The history of this league makes it pretty clear that there were always only two real contenders for the title, although unfortunate circumstances with the Rangers made it completely one-sided until 2016. This is reflected in the Scottish Premiership league betting odds. Unsurprisingly, the shortest odds to win this season are given to Celtic with 4/6, or 1.67. Not far behind (relatively speaking) are the Rangers with 6/5, or 2.2.
The next team on the list? Aberdeen, with a comfortable 1000/1. Apparently, the only reason you would want to bet on a team to win the league other than Celtic or the Rangers would be if you found a market which excluded those two. In that case, you could also look at Motherwell, whose odds are fairly close to Aberdeen. So, without further ado, let’s take a look at these teams and what makes them stand out so much.
The current undisputed top dog of Scottish football, Glasgow’s Celtic is seen as not only one of the most successful clubs in the country but they are one of the most dominant clubs of any country. They have won the Scottish league championship 50 times, the Scottish Cup 39 times and the Scottish League Cup 19 times.
On an international level, Celtic saw the most success during the 60s and 70s, under the leadership of manager Jock Stein. They became the first British club to win the European Cup in 1967, and reached the 1970 European Cup Final and the 2003 UEFA Cup Final, though they lost both.
Commonly referred to as The Celts or The Bhoys, Celtic was founded in 1887, and its original purpose was to help with poverty among the local Irish immigrants in the East End of Glasgow.
They quickly established themselves as a leading force in football, winning six consecutive Scottish league titles in the early years of the 20th century. This connection to their Irish origins is apparent in many aspects: from the club's name itself, to the cloverleaf crest and green and white jerseys.
They have a heated and long-standing rivalry with Rangers, which is widely considered to be one of the fiercest in the world. Together, these two teams are called the Scottish Old Firm. What makes this rivalry stand out is that not only the teams’ combined dominance of domestic leagues, but the fact that it reflects the political, social, and religious division in Scotland. Fans of Celtic represent the many people of Irish descent inhabiting the country, the majority of whom are Roman Catholic.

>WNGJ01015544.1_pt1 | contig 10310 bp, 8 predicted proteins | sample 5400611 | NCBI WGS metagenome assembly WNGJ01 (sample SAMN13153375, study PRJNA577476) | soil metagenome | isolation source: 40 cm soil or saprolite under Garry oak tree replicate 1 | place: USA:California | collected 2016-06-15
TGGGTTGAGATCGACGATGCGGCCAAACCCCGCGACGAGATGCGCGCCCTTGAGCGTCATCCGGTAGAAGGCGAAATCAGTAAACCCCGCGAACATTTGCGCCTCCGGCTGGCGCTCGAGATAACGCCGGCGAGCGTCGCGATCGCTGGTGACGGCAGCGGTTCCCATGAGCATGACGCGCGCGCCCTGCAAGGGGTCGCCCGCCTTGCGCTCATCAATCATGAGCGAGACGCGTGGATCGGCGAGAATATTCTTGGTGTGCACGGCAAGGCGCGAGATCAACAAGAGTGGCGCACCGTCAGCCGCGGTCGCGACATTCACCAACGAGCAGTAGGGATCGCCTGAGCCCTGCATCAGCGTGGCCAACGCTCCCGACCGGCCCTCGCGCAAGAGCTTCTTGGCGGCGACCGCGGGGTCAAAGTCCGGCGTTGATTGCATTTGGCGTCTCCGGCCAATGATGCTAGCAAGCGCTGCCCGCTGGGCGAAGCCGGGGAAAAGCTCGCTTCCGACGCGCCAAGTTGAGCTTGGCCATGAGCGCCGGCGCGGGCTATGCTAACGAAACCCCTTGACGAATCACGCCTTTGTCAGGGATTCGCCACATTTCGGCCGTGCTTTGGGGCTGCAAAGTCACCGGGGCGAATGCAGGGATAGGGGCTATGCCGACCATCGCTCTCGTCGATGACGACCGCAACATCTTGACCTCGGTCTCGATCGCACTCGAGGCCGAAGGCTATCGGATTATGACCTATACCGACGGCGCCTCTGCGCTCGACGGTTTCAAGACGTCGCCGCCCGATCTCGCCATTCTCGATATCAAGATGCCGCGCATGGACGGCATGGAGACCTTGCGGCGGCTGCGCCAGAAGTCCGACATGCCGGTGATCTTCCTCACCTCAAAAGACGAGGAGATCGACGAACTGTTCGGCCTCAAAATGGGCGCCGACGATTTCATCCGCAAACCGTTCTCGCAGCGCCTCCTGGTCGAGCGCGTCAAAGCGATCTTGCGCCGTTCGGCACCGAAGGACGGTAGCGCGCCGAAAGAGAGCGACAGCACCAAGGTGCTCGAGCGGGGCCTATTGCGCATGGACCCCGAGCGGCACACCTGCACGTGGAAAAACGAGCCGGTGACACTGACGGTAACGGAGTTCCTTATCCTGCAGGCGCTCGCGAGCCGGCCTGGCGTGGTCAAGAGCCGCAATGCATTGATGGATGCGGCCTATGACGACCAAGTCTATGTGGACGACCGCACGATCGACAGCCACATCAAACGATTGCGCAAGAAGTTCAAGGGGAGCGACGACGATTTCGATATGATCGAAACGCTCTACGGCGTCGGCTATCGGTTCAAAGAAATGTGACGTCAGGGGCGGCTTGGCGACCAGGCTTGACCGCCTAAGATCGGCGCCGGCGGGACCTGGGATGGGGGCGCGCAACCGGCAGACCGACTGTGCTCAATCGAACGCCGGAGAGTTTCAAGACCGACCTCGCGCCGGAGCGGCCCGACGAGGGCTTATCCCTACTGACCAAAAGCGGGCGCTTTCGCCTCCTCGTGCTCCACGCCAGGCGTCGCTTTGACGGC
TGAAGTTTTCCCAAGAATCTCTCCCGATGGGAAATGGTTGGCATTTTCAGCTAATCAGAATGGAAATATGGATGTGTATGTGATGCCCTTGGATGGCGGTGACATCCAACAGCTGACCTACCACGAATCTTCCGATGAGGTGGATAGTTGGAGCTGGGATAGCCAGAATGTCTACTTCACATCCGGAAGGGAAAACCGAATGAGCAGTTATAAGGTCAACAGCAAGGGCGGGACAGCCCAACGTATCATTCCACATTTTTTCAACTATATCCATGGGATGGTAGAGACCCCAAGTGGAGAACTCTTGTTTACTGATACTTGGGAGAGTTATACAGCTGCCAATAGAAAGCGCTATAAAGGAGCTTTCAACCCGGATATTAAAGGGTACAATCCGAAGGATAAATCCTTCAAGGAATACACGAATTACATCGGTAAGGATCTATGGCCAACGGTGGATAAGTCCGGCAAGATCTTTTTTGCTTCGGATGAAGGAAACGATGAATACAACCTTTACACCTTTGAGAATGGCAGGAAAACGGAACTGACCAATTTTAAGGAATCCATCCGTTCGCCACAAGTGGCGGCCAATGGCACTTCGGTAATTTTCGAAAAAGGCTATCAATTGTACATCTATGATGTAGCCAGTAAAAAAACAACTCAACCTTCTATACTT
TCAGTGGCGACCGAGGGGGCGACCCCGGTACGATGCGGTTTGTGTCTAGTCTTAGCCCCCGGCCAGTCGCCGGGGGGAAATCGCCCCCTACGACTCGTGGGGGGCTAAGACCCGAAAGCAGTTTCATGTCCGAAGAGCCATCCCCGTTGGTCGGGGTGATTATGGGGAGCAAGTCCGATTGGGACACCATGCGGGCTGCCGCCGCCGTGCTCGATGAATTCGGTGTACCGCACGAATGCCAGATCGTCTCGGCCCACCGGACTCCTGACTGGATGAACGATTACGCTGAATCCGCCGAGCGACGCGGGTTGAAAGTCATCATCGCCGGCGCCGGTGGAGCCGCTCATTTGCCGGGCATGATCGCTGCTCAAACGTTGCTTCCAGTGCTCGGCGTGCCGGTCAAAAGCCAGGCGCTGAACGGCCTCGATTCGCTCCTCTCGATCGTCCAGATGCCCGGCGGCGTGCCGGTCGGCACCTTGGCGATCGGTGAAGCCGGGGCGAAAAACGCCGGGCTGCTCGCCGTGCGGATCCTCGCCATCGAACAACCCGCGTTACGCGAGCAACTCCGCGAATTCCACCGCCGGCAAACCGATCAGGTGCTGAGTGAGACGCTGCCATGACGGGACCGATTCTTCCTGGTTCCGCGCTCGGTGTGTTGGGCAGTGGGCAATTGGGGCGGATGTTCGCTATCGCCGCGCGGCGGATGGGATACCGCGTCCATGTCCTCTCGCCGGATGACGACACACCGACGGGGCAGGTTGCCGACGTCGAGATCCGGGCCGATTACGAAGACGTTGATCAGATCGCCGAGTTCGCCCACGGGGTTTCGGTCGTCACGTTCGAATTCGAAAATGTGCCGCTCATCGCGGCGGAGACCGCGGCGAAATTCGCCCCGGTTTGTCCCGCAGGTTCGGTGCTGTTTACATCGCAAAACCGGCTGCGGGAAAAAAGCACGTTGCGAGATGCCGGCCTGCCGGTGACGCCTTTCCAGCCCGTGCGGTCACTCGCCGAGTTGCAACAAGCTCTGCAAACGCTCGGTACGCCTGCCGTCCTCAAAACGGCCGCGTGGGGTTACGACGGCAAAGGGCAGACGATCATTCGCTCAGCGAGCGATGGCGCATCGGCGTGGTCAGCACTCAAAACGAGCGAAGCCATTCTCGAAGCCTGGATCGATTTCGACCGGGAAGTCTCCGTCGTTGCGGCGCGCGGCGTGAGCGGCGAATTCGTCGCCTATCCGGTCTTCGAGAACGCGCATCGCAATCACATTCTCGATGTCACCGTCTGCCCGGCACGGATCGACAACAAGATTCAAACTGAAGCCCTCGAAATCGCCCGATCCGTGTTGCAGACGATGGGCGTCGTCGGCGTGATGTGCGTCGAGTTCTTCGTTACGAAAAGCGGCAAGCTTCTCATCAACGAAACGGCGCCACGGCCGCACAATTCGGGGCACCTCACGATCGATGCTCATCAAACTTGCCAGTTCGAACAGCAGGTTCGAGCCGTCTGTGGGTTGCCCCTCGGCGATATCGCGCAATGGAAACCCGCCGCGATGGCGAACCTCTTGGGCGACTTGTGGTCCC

Speaking of fans, Celtic’s fans are famous for being some of the most passionate and loyal supporters of any club. Even more importantly, they are also known for their sporting behaviour – which is admirable in a sport where supporter zeal has been known to erupt in violence.
Now, the Celtics are going into the season as standout favourites, and it’s easy to see why. Under manager Brendan Rodgers, The Celts are going strong with a fluid approach to strategy and formation, with a strong focus on high-press aggressive movements. Their offensive plays centred around a double pivot provided by Scott Brown and Callum McGregor are already seeing success, leading many to believe the team will take another league title.
Celtic’s eternal rival in the Old Firm, the Rangers are the second most successful football club in the world in terms of trophies won. They have won more league titles and domestic trebles than any other team in the world with 54 league wins, 33 Scottish Cup wins, and 27 Scottish League Cup wins. They’ve achieved the treble of winning all three in a single season a total of 7 times.
Internationally, their biggest success was a European Cup victory in 1972. They’ve also been the runners-up in 1961, 1967, and 2008.
The Rangers were founded in 1872 and were one of the original members of the Scottish Football League. They have remained a part of the top football league for more than a century, until a financial crisis in 2011 saw the original company liquidated. The club quickly reformed but was forced to claw their way back up from the fourth tier of the Scottish league system. They proceeded to win four promotions in three years, finally returning to the Premiership for the start of the 2016/17 season. Interestingly, this ordeal made Rangers the only club in Scotland which managed to win every single Scottish trophy – most other such teams never really play for lower-tier league titles.
In the Old Firm rivalry with Celtic, the Rangers are traditionally supported by the Unionist Protestant side of the country. This rivalry, combined with its sociological background, has unfortunately seen many problematic encounters between the two groups.
Now that they’re finally back in the league they truly belong to, the Rangers seem poised to take the throne away from Celtic. Under the management of former Liverpool captain Steven Gerrard, they’re finally back and seem well equipped to win derbies against their great opponents. Specifically, their defensive line with team captain James Tavernier is proving to be especially formidable.